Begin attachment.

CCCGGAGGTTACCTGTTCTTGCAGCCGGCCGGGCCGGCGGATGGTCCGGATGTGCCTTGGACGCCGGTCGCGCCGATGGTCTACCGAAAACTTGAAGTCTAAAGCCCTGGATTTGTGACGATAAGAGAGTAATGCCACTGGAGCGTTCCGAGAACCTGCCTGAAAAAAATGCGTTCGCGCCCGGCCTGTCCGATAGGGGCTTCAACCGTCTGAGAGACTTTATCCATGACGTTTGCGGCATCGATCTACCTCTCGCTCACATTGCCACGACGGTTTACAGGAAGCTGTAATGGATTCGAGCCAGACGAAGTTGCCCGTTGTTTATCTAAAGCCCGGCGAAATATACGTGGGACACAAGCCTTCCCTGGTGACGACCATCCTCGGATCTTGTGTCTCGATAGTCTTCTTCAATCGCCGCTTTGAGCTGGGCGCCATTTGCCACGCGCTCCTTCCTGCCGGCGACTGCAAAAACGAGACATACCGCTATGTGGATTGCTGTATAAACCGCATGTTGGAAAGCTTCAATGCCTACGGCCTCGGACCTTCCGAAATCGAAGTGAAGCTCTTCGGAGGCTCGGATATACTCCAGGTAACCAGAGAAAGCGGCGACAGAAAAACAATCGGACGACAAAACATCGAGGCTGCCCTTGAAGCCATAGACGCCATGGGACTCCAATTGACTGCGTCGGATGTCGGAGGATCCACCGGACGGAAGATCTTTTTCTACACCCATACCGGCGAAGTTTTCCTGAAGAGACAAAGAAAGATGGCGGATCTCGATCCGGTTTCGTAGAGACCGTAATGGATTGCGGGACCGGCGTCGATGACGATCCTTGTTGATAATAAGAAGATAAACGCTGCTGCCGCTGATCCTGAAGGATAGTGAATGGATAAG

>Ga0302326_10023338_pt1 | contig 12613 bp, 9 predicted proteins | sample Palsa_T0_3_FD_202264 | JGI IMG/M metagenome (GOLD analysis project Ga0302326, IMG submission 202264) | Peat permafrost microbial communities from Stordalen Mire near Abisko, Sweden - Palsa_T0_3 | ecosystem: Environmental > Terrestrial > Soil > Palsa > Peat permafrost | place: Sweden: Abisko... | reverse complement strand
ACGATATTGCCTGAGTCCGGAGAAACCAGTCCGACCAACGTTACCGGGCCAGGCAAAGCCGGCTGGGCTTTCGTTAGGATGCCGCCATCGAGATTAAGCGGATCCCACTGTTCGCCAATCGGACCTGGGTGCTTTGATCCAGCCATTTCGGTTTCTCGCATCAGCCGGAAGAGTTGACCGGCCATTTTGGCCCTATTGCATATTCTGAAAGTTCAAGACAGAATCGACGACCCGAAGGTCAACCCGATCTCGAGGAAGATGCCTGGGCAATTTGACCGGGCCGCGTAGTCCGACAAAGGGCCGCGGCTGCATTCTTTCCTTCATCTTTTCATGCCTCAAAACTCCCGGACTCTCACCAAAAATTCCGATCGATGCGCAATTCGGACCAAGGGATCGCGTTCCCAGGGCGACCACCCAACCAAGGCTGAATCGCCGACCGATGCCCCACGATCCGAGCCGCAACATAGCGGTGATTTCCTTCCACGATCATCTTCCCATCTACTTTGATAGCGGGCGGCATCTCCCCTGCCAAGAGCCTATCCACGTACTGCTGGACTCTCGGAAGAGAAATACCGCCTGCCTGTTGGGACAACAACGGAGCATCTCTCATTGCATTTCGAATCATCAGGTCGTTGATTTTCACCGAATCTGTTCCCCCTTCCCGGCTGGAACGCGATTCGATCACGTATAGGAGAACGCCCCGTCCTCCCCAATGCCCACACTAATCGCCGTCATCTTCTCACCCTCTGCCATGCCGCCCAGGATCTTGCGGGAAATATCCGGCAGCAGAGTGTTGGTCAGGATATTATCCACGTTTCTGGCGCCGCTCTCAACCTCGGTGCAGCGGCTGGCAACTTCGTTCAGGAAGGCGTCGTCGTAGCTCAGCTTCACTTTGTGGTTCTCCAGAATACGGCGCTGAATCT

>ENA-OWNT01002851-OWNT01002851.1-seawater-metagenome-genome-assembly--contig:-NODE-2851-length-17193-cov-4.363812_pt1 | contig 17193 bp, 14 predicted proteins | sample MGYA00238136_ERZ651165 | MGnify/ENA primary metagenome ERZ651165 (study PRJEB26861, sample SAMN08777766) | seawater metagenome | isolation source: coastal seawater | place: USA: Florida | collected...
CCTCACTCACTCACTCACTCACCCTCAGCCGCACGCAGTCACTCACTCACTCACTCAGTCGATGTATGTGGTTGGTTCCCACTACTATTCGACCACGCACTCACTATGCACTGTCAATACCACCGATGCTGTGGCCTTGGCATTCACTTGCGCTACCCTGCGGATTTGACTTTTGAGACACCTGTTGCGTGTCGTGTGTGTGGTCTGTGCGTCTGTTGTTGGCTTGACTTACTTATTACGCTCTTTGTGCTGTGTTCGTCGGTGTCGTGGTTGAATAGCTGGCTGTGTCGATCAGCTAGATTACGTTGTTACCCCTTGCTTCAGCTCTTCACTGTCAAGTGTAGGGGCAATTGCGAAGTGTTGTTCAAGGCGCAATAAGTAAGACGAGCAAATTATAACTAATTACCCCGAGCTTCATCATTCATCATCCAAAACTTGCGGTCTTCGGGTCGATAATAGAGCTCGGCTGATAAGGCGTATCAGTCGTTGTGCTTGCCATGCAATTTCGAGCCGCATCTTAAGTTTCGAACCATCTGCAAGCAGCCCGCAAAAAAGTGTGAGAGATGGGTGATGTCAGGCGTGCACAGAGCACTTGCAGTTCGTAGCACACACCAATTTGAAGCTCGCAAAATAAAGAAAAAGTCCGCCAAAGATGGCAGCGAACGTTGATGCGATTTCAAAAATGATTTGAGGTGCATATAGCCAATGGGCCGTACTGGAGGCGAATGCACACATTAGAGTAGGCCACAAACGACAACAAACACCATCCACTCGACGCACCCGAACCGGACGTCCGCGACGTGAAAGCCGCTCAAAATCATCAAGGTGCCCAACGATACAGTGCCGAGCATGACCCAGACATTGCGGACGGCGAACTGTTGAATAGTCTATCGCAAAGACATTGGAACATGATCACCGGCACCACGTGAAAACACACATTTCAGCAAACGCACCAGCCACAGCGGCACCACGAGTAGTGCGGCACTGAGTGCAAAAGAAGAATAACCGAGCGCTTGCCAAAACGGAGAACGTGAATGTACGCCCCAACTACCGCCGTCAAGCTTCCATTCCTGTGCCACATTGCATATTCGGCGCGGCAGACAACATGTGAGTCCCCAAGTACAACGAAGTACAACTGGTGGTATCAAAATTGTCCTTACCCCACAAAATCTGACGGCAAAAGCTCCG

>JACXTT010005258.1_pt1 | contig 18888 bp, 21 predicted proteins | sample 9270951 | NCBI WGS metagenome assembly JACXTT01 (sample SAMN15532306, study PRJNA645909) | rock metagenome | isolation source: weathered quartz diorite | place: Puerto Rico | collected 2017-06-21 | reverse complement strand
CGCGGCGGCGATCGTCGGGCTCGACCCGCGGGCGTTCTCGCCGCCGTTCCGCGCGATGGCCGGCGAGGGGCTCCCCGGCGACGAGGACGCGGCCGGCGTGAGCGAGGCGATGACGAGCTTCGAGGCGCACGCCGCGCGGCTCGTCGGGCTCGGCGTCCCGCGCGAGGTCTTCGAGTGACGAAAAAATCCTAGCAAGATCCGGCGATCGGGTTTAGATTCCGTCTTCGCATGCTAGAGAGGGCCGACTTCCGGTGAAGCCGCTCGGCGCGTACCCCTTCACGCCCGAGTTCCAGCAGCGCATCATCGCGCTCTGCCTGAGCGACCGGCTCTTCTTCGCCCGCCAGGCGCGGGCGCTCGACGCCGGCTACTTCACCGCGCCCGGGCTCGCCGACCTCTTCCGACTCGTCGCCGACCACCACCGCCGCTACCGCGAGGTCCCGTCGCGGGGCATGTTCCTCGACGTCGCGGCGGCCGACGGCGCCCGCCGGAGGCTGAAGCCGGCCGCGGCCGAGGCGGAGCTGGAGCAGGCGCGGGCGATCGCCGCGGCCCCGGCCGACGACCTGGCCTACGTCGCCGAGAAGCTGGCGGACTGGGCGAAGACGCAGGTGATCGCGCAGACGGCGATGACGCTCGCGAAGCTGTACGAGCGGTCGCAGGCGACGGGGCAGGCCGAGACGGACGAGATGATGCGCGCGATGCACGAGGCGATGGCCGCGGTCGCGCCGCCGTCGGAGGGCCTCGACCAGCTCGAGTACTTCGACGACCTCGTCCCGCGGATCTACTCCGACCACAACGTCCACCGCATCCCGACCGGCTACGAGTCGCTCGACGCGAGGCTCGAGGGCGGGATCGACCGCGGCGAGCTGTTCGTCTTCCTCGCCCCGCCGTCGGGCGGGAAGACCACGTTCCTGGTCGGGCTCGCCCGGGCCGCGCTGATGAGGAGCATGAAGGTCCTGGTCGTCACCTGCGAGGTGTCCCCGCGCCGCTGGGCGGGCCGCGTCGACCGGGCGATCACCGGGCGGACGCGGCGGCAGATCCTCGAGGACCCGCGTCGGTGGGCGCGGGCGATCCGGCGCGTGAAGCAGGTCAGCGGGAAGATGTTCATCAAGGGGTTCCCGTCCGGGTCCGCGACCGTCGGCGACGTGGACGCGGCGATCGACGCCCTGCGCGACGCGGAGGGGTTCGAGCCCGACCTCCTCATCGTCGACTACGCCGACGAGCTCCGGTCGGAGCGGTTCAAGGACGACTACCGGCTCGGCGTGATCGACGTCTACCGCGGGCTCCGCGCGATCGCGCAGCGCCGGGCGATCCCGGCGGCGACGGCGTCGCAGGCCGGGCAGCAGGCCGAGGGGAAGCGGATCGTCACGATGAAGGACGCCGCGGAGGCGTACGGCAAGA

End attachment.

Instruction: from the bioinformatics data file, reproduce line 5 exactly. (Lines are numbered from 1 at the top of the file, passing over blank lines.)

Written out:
CCTCACTCACTCACTCACTCACCCTCAGCCGCACGCAGTCACTCACTCACTCACTCAGTCGATGTATGTGGTTGGTTCCCACTACTATTCGACCACGCACTCACTATGCACTGTCAATACCACCGATGCTGTGGCCTTGGCATTCACTTGCGCTACCCTGCGGATTTGACTTTTGAGACACCTGTTGCGTGTCGTGTGTGTGGTCTGTGCGTCTGTTGTTGGCTTGACTTACTTATTACGCTCTTTGTGCTGTGTTCGTCGGTGTCGTGGTTGAATAGCTGGCTGTGTCGATCAGCTAGATTACGTTGTTACCCCTTGCTTCAGCTCTTCACTGTCAAGTGTAGGGGCAATTGCGAAGTGTTGTTCAAGGCGCAATAAGTAAGACGAGCAAATTATAACTAATTACCCCGAGCTTCATCATTCATCATCCAAAACTTGCGGTCTTCGGGTCGATAATAGAGCTCGGCTGATAAGGCGTATCAGTCGTTGTGCTTGCCATGCAATTTCGAGCCGCATCTTAAGTTTCGAACCATCTGCAAGCAGCCCGCAAAAAAGTGTGAGAGATGGGTGATGTCAGGCGTGCACAGAGCACTTGCAGTTCGTAGCACACACCAATTTGAAGCTCGCAAAATAAAGAAAAAGTCCGCCAAAGATGGCAGCGAACGTTGATGCGATTTCAAAAATGATTTGAGGTGCATATAGCCAATGGGCCGTACTGGAGGCGAATGCACACATTAGAGTAGGCCACAAACGACAACAAACACCATCCACTCGACGCACCCGAACCGGACGTCCGCGACGTGAAAGCCGCTCAAAATCATCAAGGTGCCCAACGATACAGTGCCGAGCATGACCCAGACATTGCGGACGGCGAACTGTTGAATAGTCTATCGCAAAGACATTGGAACATGATCACCGGCACCACGTGAAAACACACATTTCAGCAAACGCACCAGCCACAGCGGCACCACGAGTAGTGCGGCACTGAGTGCAAAAGAAGAATAACCGAGCGCTTGCCAAAACGGAGAACGTGAATGTACGCCCCAACTACCGCCGTCAAGCTTCCATTCCTGTGCCACATTGCATATTCGGCGCGGCAGACAACATGTGAGTCCCCAAGTACAACGAAGTACAACTGGTGGTATCAAAATTGTCCTTACCCCACAAAATCTGACGGCAAAAGCTCCG